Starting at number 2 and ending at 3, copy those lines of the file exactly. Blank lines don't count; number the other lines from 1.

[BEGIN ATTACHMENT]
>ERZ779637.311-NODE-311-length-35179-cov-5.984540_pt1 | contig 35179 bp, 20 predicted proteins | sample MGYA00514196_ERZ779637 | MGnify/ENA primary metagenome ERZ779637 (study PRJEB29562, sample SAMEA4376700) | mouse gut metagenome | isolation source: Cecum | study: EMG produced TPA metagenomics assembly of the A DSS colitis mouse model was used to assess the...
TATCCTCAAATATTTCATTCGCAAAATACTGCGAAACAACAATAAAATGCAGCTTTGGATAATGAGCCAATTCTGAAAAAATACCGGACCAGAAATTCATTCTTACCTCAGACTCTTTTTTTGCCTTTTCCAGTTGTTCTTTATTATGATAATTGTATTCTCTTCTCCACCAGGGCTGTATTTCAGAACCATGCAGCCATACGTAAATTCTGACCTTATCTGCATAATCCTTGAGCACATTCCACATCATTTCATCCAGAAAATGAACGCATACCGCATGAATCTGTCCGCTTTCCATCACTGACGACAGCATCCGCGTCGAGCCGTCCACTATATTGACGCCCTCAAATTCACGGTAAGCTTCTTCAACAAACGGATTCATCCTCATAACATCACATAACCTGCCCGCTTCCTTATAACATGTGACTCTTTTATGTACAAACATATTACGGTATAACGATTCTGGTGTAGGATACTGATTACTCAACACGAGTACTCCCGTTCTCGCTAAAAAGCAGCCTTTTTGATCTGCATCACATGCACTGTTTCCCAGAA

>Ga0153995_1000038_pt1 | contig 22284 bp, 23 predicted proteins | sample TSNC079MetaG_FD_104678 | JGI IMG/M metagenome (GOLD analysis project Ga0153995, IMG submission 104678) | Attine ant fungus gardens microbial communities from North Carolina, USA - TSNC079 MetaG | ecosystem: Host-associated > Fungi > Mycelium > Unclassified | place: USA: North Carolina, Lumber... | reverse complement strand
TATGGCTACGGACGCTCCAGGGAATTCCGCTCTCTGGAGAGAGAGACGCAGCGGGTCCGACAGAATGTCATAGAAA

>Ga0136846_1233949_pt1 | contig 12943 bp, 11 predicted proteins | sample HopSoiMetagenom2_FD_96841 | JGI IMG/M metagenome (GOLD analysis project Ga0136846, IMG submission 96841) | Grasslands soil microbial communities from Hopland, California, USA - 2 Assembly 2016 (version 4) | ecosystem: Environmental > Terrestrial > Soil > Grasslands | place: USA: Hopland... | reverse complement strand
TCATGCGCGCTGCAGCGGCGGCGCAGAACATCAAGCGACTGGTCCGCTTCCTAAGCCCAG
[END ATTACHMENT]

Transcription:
TATCCTCAAATATTTCATTCGCAAAATACTGCGAAACAACAATAAAATGCAGCTTTGGATAATGAGCCAATTCTGAAAAAATACCGGACCAGAAATTCATTCTTACCTCAGACTCTTTTTTTGCCTTTTCCAGTTGTTCTTTATTATGATAATTGTATTCTCTTCTCCACCAGGGCTGTATTTCAGAACCATGCAGCCATACGTAAATTCTGACCTTATCTGCATAATCCTTGAGCACATTCCACATCATTTCATCCAGAAAATGAACGCATACCGCATGAATCTGTCCGCTTTCCATCACTGACGACAGCATCCGCGTCGAGCCGTCCACTATATTGACGCCCTCAAATTCACGGTAAGCTTCTTCAACAAACGGATTCATCCTCATAACATCACATAACCTGCCCGCTTCCTTATAACATGTGACTCTTTTATGTACAAACATATTACGGTATAACGATTCTGGTGTAGGATACTGATTACTCAACACGAGTACTCCCGTTCTCGCTAAAAAGCAGCCTTTTTGATCTGCATCACATGCACTGTTTCCCAGAA

>Ga0153995_1000038_pt1 | contig 22284 bp, 23 predicted proteins | sample TSNC079MetaG_FD_104678 | JGI IMG/M metagenome (GOLD analysis project Ga0153995, IMG submission 104678) | Attine ant fungus gardens microbial communities from North Carolina, USA - TSNC079 MetaG | ecosystem: Host-associated > Fungi > Mycelium > Unclassified | place: USA: North Carolina, Lumber... | reverse complement strand